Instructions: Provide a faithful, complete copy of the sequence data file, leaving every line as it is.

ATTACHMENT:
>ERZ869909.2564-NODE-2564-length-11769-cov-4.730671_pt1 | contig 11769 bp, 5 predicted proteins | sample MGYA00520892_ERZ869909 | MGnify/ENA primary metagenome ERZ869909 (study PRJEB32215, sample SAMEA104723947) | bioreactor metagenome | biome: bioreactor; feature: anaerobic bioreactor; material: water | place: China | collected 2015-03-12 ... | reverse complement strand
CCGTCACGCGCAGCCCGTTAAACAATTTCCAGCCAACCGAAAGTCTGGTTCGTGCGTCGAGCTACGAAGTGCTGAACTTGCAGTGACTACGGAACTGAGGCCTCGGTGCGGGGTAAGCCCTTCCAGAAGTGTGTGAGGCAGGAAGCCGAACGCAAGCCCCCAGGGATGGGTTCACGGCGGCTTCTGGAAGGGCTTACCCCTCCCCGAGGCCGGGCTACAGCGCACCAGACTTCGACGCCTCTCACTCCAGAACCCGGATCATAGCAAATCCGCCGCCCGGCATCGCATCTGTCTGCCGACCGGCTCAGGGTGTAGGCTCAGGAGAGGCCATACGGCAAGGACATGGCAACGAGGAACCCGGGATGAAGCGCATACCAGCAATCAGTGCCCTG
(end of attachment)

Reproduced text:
>ERZ869909.2564-NODE-2564-length-11769-cov-4.730671_pt1 | contig 11769 bp, 5 predicted proteins | sample MGYA00520892_ERZ869909 | MGnify/ENA primary metagenome ERZ869909 (study PRJEB32215, sample SAMEA104723947) | bioreactor metagenome | biome: bioreactor; feature: anaerobic bioreactor; material: water | place: China | collected 2015-03-12 ... | reverse complement strand
CCGTCACGCGCAGCCCGTTAAACAATTTCCAGCCAACCGAAAGTCTGGTTCGTGCGTCGAGCTACGAAGTGCTGAACTTGCAGTGACTACGGAACTGAGGCCTCGGTGCGGGGTAAGCCCTTCCAGAAGTGTGTGAGGCAGGAAGCCGAACGCAAGCCCCCAGGGATGGGTTCACGGCGGCTTCTGGAAGGGCTTACCCCTCCCCGAGGCCGGGCTACAGCGCACCAGACTTCGACGCCTCTCACTCCAGAACCCGGATCATAGCAAATCCGCCGCCCGGCATCGCATCTGTCTGCCGACCGGCTCAGGGTGTAGGCTCAGGAGAGGCCATACGGCAAGGACATGGCAACGAGGAACCCGGGATGAAGCGCATACCAGCAATCAGTGCCCTG